There are multiple theories regarding the pathophysiology of depression. The most common (and the one you’ve probably heard about) is the monoamine hypothesis. This theory posits that depression is an imbalance (or depletion) of certain key neurotransmitters in the brain. The imbalance of these key neurotransmitters, namely dopamine, serotonin, and norepinephrine, is believed to cause depression. As such, most common antidepressants fit into classes that limit the uptake and/or breakdown of serotonin (SSRIs), serotonin and norepinephrine (SNRIs and TCAs), or serotonin, norepinephrine, and dopamine (MAOIs).
Today, we’re interested in a different hypothesis involving inflammatory proteins called cytokines. Cytokines are increased within our body when we are having an immune response and with inflammation in general. In patients with depression, certain cytokines have been found to be elevated before treatment (associated with a pro-inflammatory state) and decreased after treatment 1. This implies that cytokines and other inflammatory molecules may cause a pro-inflammatory state that causes our brain to be “inflamed,” thus causing depression. If there were a way to decrease inflammation in our body, perhaps depressive symptoms would improve as well.
On to statins. Statins (think Lipitor, Crestor) are commonly prescribed to treat high cholesterol. Incidentally, they are also believed to have anti-inflammatory properties. This is believed to be the reason why statins decrease the risk for stroke and heart attack independent of their cholesterol lowering effect.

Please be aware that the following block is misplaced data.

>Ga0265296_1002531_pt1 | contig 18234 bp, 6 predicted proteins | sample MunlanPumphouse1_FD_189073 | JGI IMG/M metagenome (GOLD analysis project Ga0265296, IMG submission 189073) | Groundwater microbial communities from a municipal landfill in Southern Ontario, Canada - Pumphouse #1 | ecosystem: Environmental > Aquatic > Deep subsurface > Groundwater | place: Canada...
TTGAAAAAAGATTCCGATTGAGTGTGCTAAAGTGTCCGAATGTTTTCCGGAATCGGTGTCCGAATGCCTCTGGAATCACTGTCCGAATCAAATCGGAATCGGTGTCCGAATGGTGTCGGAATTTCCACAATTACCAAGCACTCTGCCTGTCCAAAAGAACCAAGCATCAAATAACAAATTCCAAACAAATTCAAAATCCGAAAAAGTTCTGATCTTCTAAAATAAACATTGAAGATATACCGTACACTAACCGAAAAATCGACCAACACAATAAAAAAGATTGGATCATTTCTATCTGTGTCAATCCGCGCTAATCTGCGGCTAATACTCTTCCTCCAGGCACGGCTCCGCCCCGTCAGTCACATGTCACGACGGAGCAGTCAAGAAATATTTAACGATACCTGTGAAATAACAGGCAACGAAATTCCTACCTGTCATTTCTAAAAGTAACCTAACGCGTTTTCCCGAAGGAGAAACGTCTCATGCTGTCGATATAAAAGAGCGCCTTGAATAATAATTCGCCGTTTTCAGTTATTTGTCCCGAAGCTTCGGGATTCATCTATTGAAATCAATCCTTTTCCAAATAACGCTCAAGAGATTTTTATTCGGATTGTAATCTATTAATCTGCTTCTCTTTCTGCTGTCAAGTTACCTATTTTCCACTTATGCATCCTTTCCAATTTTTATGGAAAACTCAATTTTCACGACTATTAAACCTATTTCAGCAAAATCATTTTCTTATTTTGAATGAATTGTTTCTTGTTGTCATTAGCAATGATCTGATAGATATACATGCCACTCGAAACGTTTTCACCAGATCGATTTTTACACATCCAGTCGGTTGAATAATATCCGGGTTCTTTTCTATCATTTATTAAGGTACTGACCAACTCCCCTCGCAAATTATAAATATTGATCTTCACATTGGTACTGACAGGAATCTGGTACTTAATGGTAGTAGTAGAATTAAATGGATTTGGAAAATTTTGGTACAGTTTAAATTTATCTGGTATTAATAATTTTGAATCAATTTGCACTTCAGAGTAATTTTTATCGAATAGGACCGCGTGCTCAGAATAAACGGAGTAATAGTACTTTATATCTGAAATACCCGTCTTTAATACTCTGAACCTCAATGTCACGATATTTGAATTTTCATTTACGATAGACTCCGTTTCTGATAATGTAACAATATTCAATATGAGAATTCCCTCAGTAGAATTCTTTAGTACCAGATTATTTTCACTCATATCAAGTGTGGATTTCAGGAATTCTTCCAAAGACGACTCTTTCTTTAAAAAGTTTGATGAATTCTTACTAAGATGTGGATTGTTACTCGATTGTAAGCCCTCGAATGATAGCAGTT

A recent study in Denmark followed 872,216 SSRI users (of whom 113,108 (13.0%) used a statin concomitantly) over the course of 15 years 2. It found that patients who took SSRIs while on a statin had fewer depression-related hospital visits and depression-related hospitalizations. As such, the article concluded that “concomitant treatment with SSRIs and statins resulted in robust advantages compared with SSRIs alone.”
So does this prove the cytokine hypothesis of depression? Should you be taking a statin if you’re depressed? Not quite. Statins are not benign drugs, and the evidence isn’t there yet to recommend augmenting antidepressant treatment with a statin. Regardless, this study represents one more step in the right direction. Here’s to eventually finding a cure (and a satisfying explanation) for the millions of people worldwide who are afflicted with depression.